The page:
Name Calling and Ad Hominem Attacks
It’s been a crazy few weeks for me.
Three weeks ago I was Nicaragua working on water systems for a non-profit my family and I support. Two weeks ago I was in Washington, DC for the Agile2015 conference. Last week I was digging out from the previous two weeks with clients and our ever expanding sales pipeline. This week I’m bouncing around the country talking to prospects while trying to sneak a quick trip to Gainesville to drop my middle son off for his freshman year of college.
Kinda nuts, but I digress…
In between the week in Nicaragua and the week at Agile2015, I got to spend a day at the Agile Coaches Camp also in DC. One of the sessions I proposed and facilitated was on impediments to large scale agile transformation. Go figure, huh? Of course I have my own ideas around the kinds of things that get in the way of large scale agile transformations, but I wanted to start by talking to the group and getting an idea of what they thought was important.
I was kinda blown away.
It seemed like everyone thought the problems adopting agile in large organizations came down to managers not being open to doing agile. The thinking was that managers were too command and control. That managers were not agile enough. That companies didn’t have an agile culture, that no one was willing to inspect and adapt, or that no one was willing to respond to change. Everything was about how managers were getting in the way.
Here is a question for you…
What if managers were actually open to doing agile? What if managers didn’t want to be command and control? What if managers were agile enough, and were willing to build an agile culture, were willing to inspect and adapt, and desperately wanted to respond to change… but what if they didn’t know how? What if the environment around them had real barriers to adopting agile and what if all they wanted was guidance toward how to remove them?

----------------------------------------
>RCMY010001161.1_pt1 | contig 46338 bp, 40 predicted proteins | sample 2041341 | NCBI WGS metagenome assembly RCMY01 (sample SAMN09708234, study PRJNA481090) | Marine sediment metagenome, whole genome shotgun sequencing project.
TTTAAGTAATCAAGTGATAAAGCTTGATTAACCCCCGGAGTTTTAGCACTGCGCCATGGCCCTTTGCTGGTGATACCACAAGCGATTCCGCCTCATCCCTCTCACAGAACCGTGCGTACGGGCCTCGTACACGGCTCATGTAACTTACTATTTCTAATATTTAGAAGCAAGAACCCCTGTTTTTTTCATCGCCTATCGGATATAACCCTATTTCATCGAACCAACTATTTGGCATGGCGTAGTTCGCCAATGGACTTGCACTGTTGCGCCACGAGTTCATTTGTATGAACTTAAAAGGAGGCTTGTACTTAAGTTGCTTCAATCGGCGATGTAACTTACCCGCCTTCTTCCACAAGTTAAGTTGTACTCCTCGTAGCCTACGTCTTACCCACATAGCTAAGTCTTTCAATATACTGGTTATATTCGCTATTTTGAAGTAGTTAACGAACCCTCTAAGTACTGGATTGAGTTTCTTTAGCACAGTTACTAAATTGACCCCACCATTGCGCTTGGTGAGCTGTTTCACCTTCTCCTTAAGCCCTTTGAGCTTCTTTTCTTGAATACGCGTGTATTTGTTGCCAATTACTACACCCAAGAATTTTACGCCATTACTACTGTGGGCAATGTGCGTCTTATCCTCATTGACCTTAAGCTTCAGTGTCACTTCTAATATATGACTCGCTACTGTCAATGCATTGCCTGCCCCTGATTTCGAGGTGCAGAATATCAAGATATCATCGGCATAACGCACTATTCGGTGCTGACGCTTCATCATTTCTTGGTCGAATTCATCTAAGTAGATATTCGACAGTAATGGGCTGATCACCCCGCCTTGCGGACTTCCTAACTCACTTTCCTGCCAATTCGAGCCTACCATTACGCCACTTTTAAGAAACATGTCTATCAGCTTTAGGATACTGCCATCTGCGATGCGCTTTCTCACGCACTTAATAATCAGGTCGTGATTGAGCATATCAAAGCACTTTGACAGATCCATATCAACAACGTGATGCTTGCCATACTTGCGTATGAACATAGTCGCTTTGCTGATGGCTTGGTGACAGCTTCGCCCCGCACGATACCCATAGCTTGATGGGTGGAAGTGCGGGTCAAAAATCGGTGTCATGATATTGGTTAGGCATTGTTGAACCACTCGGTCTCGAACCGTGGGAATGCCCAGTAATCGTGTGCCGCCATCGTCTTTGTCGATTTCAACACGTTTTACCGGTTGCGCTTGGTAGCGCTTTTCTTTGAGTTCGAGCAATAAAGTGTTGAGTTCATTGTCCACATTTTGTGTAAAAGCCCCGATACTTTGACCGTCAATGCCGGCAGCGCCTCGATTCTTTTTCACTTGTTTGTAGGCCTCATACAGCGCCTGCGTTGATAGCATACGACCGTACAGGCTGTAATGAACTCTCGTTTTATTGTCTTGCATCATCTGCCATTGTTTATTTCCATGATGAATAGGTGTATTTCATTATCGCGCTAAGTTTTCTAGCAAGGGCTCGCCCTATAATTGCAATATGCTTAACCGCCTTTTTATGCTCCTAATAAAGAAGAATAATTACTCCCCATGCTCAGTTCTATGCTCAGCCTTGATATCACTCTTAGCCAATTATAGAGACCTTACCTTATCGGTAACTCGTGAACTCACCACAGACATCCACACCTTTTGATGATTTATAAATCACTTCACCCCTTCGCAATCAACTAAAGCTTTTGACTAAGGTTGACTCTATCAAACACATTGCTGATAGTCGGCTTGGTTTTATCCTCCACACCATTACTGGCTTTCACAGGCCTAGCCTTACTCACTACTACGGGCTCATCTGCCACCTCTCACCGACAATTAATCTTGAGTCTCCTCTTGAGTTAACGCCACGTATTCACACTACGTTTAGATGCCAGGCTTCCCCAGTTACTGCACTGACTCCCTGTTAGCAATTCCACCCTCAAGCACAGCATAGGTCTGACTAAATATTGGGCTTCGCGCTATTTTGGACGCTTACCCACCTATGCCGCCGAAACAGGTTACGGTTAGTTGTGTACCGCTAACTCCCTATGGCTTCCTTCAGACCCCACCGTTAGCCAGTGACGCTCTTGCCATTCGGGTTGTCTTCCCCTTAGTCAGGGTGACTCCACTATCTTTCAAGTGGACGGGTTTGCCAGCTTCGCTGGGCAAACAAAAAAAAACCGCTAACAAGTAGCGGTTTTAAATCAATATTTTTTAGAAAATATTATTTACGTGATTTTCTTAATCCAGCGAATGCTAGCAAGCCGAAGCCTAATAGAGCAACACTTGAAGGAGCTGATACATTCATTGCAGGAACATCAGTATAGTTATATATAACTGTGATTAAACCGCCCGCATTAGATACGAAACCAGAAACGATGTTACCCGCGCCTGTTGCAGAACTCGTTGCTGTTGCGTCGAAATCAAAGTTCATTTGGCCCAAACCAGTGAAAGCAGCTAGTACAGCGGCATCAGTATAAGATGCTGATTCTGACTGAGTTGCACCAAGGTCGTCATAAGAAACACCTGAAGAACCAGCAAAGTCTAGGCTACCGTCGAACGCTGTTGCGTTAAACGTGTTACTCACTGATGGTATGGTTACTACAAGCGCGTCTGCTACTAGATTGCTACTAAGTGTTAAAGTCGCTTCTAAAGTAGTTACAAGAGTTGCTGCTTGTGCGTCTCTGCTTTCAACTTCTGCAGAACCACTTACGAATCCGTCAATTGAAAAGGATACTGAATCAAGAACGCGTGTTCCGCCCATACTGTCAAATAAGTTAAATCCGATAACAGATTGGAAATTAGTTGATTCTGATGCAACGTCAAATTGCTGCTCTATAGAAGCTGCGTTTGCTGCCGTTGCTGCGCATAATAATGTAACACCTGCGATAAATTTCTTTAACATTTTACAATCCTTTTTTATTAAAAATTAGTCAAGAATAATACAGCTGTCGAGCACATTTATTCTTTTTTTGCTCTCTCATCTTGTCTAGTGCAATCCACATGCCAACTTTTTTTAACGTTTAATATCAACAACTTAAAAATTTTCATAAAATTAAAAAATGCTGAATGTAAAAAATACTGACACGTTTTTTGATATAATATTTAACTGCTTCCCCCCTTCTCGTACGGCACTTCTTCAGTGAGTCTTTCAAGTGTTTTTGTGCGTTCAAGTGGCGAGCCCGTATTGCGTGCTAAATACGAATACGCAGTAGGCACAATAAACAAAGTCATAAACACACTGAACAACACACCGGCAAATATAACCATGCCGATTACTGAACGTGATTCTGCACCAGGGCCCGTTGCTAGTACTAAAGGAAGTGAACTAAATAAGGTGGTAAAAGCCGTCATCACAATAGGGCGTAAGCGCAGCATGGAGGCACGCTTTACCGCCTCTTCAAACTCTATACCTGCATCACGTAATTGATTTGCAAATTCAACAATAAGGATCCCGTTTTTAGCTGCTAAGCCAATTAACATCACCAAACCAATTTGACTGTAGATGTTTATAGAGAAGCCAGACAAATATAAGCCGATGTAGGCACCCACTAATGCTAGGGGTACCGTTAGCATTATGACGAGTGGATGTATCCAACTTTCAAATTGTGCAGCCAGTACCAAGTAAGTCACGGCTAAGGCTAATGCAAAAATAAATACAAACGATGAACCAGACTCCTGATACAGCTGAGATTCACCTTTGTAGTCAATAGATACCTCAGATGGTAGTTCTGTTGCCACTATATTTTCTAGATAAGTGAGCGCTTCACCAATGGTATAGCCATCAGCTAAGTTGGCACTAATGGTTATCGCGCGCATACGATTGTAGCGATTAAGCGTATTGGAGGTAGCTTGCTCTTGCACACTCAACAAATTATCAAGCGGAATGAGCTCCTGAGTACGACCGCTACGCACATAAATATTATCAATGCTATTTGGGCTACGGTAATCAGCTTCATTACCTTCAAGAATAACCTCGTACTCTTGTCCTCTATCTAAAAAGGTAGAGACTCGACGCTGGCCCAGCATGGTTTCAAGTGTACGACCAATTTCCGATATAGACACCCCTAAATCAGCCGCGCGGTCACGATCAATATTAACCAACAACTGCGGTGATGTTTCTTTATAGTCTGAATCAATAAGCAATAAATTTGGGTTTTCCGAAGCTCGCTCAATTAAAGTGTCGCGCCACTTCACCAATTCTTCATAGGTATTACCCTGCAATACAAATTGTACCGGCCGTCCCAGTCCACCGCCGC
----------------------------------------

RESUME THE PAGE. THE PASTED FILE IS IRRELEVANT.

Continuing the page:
What would you tell them? Go forth and self-organize?
What is your answer when an organization has contractual obligations committing them to 10 times more work than they can actually do?
What is your answer when formal business processes are hopelessly entangled?
What is your answer when legacy architectures are full of technical debt and there is insufficient automation…or a regular build… let alone continuous integration?
What do you do when there aren’t enough people to staff complete cross functional teams or governance and regulation get in the way?
Stop the ad hominem attacks
I think we need to stop labelling people, stop the ad hominem attacks on management… and if we are serious about helping companies adopt agile in a meaningful way… start figuring out strategies for helping managers solve the real issues effecting real companies with real business problems to solve. It’s the system these folks are living in that is driving the behavior you are seeing in large organizations. We can’t change attitude unless we fix the systems.